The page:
Duk-geun (played by Jung Joon-ho) is a low-level crook who chances upon a fantastic opportunity when an old woman comes to his office requesting the services of a private investigator. Meanwhile, Ok-hee (played by Ko Eun-ah) is a teenage girl who deals with the usual teenage girl problems of trouble with peers and an embarrassing mother, Hye-ju (played by Kim Won-hee), who looks young enough to be Ok-hee's sister. Well, at least that's what it says in the script. Kim Won-hee was thirty five when "The Houseguest and My Mother" came out, but her character is supposed to look under thiry.
While Kim Won-hee doesn't look under thirty she does convincingly act like an under-thirty woman. Most of the movie's best laughs are a result of the contrast between Ok-hee trying to be a grown-up while Hye-ju insists on acting like a child. There's a great visual with the two women wearing each other's clothes and looking tremendously awkward and weird in the process. The parts where Ok-hee and Hye-ju are sniping at each other are great.
Then Duk-geun has to be integrated into the larger story and that's where "The Houseguest and My Mother" begins to falter. Remember the elderly woman who appeared in the premise? Something awful ends up happening to her. While Duk-geun does ultimately end up repenting, this arc feels rather hollow because it only happens due to Duk-geun shallowly becoming concerned over his romantic entanglement with Hye-ju. This, too, you have to remember, was originally just a part of another mean-spirited scam.
Duk-geun does actually work fairly well as a sort of ineffectual villain, but for whatever reason "The Houseguest and My Mother" forces itself to stay on track for a conventional happy ending. But with Duk-geun being ethically challenged while Ok-hee and Hye-ju are just sort of dumb, none of these characters can resolve any story conflicts on their own. The gangsters giving Duk-geun end up being defeated by a random trap that was originally set to ensnare Duk-geun yet for whatever reason never got taken down.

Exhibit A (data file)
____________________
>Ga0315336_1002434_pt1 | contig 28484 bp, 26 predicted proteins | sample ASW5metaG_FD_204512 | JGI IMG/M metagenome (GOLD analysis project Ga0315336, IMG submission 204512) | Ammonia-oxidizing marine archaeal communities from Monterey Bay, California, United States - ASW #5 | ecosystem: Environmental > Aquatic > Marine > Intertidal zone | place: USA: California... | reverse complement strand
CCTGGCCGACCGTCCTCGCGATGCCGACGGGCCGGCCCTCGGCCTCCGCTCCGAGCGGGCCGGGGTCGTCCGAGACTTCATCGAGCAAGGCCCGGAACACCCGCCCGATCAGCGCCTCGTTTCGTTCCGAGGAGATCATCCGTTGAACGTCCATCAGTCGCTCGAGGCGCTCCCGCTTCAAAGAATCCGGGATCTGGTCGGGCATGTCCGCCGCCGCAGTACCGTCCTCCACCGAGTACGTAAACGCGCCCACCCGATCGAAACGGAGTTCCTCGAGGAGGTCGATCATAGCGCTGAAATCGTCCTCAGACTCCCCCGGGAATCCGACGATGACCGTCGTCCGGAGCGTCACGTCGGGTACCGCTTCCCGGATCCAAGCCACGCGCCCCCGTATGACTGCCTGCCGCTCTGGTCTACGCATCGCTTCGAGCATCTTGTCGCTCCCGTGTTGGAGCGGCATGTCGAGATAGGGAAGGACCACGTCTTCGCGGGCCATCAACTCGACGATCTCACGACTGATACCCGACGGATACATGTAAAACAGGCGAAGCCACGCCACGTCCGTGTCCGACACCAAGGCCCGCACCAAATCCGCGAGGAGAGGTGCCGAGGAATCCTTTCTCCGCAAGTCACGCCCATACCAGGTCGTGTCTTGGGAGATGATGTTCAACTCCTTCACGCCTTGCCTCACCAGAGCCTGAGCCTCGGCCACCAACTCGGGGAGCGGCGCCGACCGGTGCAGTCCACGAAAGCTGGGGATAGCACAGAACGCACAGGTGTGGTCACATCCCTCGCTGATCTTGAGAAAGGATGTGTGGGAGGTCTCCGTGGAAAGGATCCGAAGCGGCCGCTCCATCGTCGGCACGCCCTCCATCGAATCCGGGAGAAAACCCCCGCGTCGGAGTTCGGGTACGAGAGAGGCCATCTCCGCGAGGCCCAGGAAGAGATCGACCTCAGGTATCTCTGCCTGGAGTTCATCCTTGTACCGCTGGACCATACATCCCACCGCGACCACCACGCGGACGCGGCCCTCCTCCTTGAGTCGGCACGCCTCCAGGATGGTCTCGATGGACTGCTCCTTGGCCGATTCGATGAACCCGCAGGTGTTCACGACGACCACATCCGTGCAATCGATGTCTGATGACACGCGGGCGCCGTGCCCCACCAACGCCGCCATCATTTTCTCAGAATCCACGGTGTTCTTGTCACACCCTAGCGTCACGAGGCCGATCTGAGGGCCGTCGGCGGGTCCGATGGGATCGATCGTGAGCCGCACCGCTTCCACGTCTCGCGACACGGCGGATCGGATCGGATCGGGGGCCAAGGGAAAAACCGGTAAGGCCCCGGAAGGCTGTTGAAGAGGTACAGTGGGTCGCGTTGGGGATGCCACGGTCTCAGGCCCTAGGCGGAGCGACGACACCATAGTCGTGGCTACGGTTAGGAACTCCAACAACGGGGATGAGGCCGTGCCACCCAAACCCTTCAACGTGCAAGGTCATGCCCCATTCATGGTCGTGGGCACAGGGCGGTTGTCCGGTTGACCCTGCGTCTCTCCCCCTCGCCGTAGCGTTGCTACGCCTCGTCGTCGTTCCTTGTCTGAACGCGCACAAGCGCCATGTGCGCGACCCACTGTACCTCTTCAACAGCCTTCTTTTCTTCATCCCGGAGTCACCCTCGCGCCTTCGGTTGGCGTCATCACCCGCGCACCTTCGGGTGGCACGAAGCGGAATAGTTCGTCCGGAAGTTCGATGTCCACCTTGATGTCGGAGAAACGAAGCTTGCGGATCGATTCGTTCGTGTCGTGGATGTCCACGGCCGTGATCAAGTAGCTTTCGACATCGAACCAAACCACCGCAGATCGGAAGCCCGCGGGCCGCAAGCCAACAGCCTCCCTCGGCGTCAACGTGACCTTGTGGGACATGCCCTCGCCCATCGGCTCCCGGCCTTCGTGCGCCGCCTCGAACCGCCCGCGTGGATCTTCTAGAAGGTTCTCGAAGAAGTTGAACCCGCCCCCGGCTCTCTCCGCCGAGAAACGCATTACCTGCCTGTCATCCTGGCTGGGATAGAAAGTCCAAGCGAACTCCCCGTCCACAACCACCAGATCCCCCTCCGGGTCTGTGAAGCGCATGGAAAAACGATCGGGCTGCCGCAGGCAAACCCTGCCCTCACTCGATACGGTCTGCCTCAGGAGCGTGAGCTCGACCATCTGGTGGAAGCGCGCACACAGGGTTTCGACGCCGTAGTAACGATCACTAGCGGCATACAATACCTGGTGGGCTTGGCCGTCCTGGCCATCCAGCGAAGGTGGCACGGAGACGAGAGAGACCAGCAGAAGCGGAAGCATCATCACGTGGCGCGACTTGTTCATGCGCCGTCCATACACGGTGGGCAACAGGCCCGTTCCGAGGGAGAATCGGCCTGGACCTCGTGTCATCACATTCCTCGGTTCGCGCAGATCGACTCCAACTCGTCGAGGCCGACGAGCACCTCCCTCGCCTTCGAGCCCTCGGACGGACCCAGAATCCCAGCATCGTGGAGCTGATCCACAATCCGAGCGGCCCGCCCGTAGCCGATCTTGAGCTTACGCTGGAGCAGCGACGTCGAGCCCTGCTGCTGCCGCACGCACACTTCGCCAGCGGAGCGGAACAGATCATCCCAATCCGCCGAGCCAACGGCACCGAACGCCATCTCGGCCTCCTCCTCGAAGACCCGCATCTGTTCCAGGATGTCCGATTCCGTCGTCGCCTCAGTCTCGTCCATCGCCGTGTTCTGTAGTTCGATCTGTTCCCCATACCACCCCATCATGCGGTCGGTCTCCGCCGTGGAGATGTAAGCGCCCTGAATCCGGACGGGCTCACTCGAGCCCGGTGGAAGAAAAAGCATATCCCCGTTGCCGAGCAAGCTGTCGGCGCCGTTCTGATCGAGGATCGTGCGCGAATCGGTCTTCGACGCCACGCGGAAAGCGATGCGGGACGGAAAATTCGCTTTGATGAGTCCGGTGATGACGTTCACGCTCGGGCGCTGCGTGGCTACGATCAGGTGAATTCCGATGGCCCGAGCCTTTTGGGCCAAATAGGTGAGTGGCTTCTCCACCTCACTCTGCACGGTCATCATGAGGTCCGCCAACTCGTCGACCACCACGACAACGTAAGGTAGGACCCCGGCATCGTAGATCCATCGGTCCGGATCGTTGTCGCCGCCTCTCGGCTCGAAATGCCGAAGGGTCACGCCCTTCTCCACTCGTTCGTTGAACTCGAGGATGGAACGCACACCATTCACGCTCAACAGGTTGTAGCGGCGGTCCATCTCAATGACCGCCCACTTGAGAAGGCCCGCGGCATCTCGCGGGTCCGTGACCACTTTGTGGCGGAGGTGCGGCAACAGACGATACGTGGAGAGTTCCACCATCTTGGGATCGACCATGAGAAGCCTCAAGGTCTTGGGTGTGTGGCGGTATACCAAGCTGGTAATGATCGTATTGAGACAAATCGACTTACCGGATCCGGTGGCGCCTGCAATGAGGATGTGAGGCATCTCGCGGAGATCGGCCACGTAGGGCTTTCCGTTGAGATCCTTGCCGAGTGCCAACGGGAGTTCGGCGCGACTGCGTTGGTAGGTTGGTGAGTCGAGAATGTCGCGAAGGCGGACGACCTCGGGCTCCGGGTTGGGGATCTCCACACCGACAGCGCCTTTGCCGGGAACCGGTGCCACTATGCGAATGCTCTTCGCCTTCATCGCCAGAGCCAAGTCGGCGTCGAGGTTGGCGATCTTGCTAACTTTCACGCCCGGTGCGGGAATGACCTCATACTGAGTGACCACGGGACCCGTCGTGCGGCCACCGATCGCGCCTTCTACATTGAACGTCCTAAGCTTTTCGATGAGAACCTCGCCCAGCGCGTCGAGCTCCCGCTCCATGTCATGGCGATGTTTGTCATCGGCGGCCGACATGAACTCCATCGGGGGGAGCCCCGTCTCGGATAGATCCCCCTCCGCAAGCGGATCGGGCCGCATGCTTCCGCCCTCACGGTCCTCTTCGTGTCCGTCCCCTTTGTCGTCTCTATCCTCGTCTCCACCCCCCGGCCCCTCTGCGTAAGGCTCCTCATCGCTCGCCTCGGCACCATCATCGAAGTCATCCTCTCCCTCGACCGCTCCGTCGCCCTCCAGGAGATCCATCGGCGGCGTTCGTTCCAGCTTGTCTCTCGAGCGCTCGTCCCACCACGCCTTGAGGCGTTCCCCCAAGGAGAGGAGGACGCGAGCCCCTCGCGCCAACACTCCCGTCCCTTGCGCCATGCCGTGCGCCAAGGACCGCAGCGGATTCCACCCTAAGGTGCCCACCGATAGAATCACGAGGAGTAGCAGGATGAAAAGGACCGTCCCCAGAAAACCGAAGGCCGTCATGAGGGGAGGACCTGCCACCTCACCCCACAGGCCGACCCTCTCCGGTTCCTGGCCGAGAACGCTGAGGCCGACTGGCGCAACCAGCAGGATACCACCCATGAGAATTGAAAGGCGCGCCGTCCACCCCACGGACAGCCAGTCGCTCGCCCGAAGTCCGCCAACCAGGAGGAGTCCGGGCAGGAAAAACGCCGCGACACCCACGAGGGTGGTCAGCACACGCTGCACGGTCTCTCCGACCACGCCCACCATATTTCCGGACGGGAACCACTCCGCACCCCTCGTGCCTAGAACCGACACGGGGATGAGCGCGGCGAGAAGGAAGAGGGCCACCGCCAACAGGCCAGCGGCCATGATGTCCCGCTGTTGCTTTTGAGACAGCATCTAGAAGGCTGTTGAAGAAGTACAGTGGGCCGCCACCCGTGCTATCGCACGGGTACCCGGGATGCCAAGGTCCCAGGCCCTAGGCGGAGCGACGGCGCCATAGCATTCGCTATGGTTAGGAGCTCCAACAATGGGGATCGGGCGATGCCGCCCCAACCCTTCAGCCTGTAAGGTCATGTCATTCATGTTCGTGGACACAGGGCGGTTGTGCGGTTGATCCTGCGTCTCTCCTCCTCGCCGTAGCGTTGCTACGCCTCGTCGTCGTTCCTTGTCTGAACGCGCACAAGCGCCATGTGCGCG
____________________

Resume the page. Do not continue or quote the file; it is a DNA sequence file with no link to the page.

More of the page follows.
There's a very morbid sense of humor in that scene, yet where morbidity is called for most "The Houseguest and My Mother" is weirdly optimistic. Hye-ju dropped out of high school to have a kid, cut off contact with her family to raise said kid on her own and yet...she has a fairly robust savings account? Huh? It's almost as if "The Houseguest and My Mother" is trying to say that being a teen mom is no big deal, while still paradoxically making comedic hay of Hye-ju's general naiveté and immaturity.
Scene by scene "The Houseguest and My Mother" isn't all that bad. There are plenty of decent comedic moments and really, when the whole premise is "remake a classic Korean film except make all the characters idiots", a fairly low set of expectations has to be placed. But however I try to cut it, "The Houseguest and My Mother" just does not function as a cohesive story. For that reason, I cannot recommend this movie.
Review by William Schwartz
Staff writer. Has been writing articles for HanCinema since 2012, having lived in South Korea since 2011. Started out in Gyeongju, then to Daegu, then to Ansan, then to Yeongju, then to Seoul, lived on the road for HanCinema's travel diaries series in the summer of 2016, and is currently settled in Anyang. Has good tips for utilizing South Korea's public bus system. William Schwartz can be contacted via email@example.com.
"[HanCinema's Film Review] "The Houseguest and My Mother" + DVD Giveaway"
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